Depression figures for professionals ‘frightening’
More than a quarter of players suffer from anxiety and/or depression, Fifpro survey shows
Since St Patrick’s Athletic midfielder James Chambers spoke openly about his problems with depression, a number of League of Ireland players have come forward with similar stories. Photograph: Donall Farmer/Inpho
The head of the Professional Footballers’ Association of Ireland (PFAI) has described as “frightening” a finding by the players’ international union, Fifpro, that more than a quarter of current professionals suffer from anxiety and/or depression.
The statistic comes from a major study conducted by the international organisation with just over 300 players, past and present, in six leagues, including the League of Ireland.
Aside from finding that 26 per cent of current players suffer from anxiety or depression, the study also revealed that 19 per cent admitted to “adverse” use of alcohol, while five per cent reported signs of burnout and twice as many described themselves as being “in distress”.
The numbers were significantly higher in most categories for retired players, with 39 per cent experiencing anxiety or depression, 42 per cent having difficulties with their weight and 32 per cent reporting adverse behaviour with alcohol.
“I’m not especially surprised by the figures for the retired players,” says PFAI general secretary Stephen McGuinness, “because we have come to realise there are a lot of issues to be dealt with there but some of the other figures are frightening.
“Obviously we would have been aware of the kind of problems being experienced through our regular dealings with the 260 odd professionals playing here – and we have had players who struggle to get of their car at grounds ahead of games – but the scale of it has caught us by surprise a bit.”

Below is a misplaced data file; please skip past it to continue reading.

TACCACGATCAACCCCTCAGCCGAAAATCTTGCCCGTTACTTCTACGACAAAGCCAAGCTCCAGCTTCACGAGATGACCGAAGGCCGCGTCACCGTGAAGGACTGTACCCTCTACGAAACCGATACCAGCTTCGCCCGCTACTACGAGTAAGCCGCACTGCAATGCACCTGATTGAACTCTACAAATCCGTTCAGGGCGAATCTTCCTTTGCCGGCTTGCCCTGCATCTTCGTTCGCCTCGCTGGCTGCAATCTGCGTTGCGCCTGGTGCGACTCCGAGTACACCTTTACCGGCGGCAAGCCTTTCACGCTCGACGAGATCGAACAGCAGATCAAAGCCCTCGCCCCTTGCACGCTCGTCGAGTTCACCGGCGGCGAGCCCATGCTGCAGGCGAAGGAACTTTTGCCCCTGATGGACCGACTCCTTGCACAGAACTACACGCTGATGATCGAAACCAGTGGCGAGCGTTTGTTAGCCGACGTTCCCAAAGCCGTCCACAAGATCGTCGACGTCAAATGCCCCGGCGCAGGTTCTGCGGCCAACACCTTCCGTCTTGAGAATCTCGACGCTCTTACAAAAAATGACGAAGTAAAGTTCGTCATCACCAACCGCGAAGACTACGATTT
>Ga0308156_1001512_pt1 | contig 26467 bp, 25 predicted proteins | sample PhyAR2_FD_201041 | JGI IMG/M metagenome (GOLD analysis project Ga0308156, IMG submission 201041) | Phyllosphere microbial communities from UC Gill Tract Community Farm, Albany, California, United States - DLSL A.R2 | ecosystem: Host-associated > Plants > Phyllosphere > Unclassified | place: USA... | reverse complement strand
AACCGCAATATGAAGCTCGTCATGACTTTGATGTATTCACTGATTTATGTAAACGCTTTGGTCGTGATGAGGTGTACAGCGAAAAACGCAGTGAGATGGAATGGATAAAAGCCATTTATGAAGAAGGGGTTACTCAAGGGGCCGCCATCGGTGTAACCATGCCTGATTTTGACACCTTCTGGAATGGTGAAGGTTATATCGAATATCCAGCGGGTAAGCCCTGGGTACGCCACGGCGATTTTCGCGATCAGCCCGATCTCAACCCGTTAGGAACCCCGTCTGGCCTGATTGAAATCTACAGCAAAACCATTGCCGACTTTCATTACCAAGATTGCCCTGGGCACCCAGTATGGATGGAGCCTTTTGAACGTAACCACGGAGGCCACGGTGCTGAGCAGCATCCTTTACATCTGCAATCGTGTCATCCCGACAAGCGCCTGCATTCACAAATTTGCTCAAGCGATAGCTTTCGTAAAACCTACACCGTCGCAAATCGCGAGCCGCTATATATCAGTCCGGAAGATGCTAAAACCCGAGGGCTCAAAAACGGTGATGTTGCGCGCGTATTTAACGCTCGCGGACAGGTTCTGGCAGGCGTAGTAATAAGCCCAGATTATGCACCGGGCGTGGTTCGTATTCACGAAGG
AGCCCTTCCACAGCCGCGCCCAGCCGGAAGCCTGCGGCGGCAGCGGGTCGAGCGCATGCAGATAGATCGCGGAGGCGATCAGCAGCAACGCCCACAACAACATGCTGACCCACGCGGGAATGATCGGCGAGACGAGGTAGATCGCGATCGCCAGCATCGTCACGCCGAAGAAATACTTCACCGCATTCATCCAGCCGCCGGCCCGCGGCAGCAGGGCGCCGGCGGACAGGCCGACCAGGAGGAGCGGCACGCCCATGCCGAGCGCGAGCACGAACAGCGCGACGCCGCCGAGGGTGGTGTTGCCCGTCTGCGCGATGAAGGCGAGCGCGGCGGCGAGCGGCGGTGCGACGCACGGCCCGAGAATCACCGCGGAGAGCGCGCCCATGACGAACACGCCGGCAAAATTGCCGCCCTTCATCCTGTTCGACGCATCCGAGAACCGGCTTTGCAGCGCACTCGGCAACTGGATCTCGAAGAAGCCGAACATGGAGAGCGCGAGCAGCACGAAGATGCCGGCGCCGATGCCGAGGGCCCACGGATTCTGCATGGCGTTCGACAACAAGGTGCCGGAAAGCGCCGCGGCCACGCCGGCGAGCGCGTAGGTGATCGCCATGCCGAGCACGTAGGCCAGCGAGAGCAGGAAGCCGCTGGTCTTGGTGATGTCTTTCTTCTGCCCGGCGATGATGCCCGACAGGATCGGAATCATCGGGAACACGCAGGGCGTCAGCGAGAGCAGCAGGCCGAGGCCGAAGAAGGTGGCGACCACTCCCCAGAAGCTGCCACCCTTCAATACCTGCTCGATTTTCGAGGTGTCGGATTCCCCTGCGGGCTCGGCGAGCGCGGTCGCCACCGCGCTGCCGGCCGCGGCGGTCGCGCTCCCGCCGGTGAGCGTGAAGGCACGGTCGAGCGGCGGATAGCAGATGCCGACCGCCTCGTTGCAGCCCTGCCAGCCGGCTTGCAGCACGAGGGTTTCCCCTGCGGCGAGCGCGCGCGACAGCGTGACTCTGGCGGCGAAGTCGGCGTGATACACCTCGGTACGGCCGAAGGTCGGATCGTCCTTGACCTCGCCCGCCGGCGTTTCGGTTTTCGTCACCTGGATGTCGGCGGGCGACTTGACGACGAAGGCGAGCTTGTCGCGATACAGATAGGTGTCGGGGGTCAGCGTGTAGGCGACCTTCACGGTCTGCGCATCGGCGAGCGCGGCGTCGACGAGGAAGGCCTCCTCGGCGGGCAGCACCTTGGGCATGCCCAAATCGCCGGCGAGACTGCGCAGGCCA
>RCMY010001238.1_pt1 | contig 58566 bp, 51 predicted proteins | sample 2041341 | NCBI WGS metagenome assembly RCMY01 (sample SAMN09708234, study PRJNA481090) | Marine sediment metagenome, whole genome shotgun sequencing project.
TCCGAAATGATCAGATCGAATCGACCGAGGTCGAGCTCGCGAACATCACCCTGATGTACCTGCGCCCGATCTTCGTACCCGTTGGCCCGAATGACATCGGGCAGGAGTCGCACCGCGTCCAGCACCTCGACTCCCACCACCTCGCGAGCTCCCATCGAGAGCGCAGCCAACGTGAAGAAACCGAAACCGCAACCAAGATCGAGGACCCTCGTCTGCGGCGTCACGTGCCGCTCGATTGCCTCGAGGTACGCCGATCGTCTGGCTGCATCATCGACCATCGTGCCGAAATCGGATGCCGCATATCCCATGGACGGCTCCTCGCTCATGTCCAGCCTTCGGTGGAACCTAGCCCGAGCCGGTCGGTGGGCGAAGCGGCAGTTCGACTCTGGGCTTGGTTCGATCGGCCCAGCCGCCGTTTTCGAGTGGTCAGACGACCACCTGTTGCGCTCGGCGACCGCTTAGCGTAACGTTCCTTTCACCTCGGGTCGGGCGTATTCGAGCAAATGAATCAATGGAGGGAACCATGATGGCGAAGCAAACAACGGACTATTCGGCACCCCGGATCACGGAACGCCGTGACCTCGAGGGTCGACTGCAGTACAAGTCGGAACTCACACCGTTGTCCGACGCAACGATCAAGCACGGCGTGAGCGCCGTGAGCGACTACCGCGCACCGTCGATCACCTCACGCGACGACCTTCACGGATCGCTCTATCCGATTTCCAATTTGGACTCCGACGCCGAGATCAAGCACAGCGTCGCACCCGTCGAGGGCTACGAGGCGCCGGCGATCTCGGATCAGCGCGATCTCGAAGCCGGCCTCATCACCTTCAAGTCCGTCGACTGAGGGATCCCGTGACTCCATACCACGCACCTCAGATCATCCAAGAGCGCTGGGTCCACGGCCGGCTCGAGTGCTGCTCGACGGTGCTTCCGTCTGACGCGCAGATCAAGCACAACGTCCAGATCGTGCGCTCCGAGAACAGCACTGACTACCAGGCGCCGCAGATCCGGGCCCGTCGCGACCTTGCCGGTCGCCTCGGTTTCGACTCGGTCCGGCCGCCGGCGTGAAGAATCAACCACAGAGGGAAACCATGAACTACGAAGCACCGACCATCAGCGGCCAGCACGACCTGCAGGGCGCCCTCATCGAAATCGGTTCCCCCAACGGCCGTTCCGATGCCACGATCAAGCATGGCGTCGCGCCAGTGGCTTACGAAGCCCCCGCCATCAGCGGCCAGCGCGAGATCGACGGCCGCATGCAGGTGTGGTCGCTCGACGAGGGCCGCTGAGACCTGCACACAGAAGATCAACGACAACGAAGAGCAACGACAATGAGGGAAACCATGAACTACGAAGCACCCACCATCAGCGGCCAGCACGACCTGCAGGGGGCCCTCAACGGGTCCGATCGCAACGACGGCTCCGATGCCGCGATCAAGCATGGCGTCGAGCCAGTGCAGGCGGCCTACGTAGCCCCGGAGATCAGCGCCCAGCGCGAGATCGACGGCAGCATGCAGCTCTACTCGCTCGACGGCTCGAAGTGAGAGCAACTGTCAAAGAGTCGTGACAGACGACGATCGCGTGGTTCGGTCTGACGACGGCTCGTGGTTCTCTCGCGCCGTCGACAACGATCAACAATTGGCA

McGuinness says the union had six requests for help relating to mental health in 2013, mainly from leading players, with then Shamrock Rovers (now St Patrick’s Athletic) midfielder James Chambers’ difficulties, which he talked about openly at the time, the most publicised.
The new figures, which come from a study overseen by Dr Vincent Gouttebarge in the Netherlands, based on responses from players based there, New Zealand, Scotland, the US, Australia and here, suggest the number needing help is likely to be far higher, something the union here feels would require significant resources to tackle.
“There is a lot of money going into some areas at the moment,” says McGuinness, “like match-fixing, which is great but other areas, like mental health, are being relegated and in some cases the support services that are required could well be very expensive, as some of the cases we’ve dealt with have shown.
“That may well prove to be an issue for us further down the line.”
Players, he feels, suffer because of job insecurity, money worries and injury, all major issues for players in Ireland where contracts tend to be year to year.
“One of the things that surprised me about this study is the problem seems to be as bad in other leagues, where you would expect there to be more stability.”
Players approaching the end of their careers are especially vulnerable, he says, “because they don’t know what they are going to do with themselves and they worry about it and the problem is probably particularly acute here because while some educational services are provided by organisations like Fifpro to help players retrain, a lot of the lads here left school so early in order to pursue professional careers in England that they don’t have the basic qualifications required to even get on the courses.”
For many, the obvious solution has been to take up coaching but McGuinness believes that market is already becoming heavily saturated.
Few jobs going
“We’ve got huge numbers of players with coaching qualifications,” he says, “possibly the most in Europe in percentage terms, but there are very few jobs going, so we need to come up with alternatives.”
The union is doing just that with a number of courses being developed in conjunction with Plunkett College in Whitehall.
In the meantime, a greater emphasis is being placed on helping recently retired players, who tend to be vulnerable, and tackling the issue of alcohol abuse.
“Players who stop playing often experience problems and these findings highlight how important it is for them to stay active and involved.
“We’re working to help them with that and on a new code of conduct we’re looking to introduce with clubs aimed at making it clear to current players what’s acceptable in terms of drinking.
“ Obviously, it’s not ideal that players would be drinking at all during the season but they have a right to enjoy themselves too and the reality is while there’s traditionally been a drink culture in the game, it’s more that it’s an Irish thing . . . it’s how we celebrate, it’s how we spend our time.”